The unsafe migration of people from Haiti could be reduced by a recycling initiative which is aimed at tackling environmental degradation. The initiative, launched by the UN’s International Organization for Migration (IOM), will not only help to improve the environment, it may also provide new housing which is resilient to natural disasters.
Era free of fossil-fuel powered vehicles comes into focus at COP26; draft outcome is met with calls for more action
A joint United Nations Initiative to Achieve the Global Goals.
The following story shows what can happen with partnering to achieve sustainable employment. That with investment, training local communities can change from unstainable environmentally destructive to sustainable work that benefits the whole community.
LIFE OF YOUNG MINER. When twenty-nine-year-old Tamba Gbundeh was a young boy growing up in Tombodu Village, a small rural community in the outskirts of Kono district, the only way he knew to survive was to dig and to dive for Sierra Leone’s precious diamonds – which were in abundance back then. Tamba, like many of his peers, did not have the opportunity to attend school since his father, an artisanal miner, had no money to send him. Consequently, Tamba threw himself into searching for gems, seeing it as the only possible way he could make it out of the shackles of poverty.
“That is the life of a miner, spending money without hesitation, so I did exactly the same as any miner would do with the hope that I would find a bigger and better gem.”
That was the last time he found and held a precious stone on his own.
“I was frustrated. I left the job.”
The reward reaped from his efforts was too small in comparison to the back-breaking work he undertook for 10 hours per day. Tamba later resorted to working as a gardener at home, growing crops and vegetables, mainly for his family’s consumption.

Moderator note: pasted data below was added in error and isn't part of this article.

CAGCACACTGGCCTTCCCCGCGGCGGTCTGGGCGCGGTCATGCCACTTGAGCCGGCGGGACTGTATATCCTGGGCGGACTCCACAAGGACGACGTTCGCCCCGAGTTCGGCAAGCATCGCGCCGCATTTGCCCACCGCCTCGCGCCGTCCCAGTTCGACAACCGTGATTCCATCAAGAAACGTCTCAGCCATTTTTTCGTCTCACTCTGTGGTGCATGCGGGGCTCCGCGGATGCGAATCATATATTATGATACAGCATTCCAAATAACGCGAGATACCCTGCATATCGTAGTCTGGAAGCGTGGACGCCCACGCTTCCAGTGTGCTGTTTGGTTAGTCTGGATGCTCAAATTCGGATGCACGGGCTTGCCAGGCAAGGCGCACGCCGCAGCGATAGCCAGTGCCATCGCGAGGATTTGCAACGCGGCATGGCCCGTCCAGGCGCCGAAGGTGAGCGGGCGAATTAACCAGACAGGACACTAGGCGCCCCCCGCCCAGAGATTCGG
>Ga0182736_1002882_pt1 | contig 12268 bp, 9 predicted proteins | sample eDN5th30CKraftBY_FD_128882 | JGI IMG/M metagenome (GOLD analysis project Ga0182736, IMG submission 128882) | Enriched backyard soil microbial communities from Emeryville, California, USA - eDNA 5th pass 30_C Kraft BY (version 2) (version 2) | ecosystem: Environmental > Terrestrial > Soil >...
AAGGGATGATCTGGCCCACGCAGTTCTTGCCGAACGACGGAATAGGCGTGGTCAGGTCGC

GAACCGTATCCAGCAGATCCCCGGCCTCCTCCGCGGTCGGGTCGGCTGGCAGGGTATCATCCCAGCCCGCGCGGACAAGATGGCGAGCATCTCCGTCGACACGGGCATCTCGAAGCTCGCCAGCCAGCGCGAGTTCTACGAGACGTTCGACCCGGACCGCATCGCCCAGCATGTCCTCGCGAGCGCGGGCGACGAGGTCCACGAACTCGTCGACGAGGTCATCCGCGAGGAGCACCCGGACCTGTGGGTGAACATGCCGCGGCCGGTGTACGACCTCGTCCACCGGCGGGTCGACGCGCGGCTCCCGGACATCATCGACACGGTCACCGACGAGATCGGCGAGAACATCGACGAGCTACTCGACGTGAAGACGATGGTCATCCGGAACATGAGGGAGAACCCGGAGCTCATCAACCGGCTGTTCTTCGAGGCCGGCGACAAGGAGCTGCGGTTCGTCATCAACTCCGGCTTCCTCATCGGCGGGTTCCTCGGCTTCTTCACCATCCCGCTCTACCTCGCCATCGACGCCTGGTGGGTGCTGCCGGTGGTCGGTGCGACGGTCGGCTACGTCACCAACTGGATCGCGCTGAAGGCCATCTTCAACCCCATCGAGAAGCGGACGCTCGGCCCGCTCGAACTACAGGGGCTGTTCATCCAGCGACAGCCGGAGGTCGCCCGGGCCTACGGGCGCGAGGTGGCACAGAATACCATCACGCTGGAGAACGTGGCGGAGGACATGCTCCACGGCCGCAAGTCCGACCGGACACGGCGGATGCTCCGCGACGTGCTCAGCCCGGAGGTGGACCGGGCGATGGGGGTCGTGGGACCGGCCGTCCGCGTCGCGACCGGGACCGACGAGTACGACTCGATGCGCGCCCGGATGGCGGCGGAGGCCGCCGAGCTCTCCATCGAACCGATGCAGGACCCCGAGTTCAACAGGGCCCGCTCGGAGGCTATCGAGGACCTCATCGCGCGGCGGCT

“I had made up my mind to leave mining to focus on something else, but the challenge was I didn’t know what it would be.”
He took part in a two-day training of trainers with 47 young fish farmers and 17 poultry farmers to enrich his skills in innovative farming methods, including rearing birds and managing fish ponds. (SDG1, SDG3, SDG10)
Since October 2019, when the Secretary-General convened the GISD Alliance, its CEOs and other top executives have been working with the UN and other partners to develop guidelines and products that align the existing finance and investment ecosystem, with the Sustainable Development Goals (SDGs). Continue reading
Julian Omalla, who is widely known as “Mama Cheers” after the popular juice brand “Cheers” that her company Delight Uganda produces, is now planning to expand with the construction of a new factory in the north of the country.
“When I launched my company, Delight Uganda Limited, in 1996, I didn’t know much about running a business. I started it from scratch, and had to overcome many challenges. Continue reading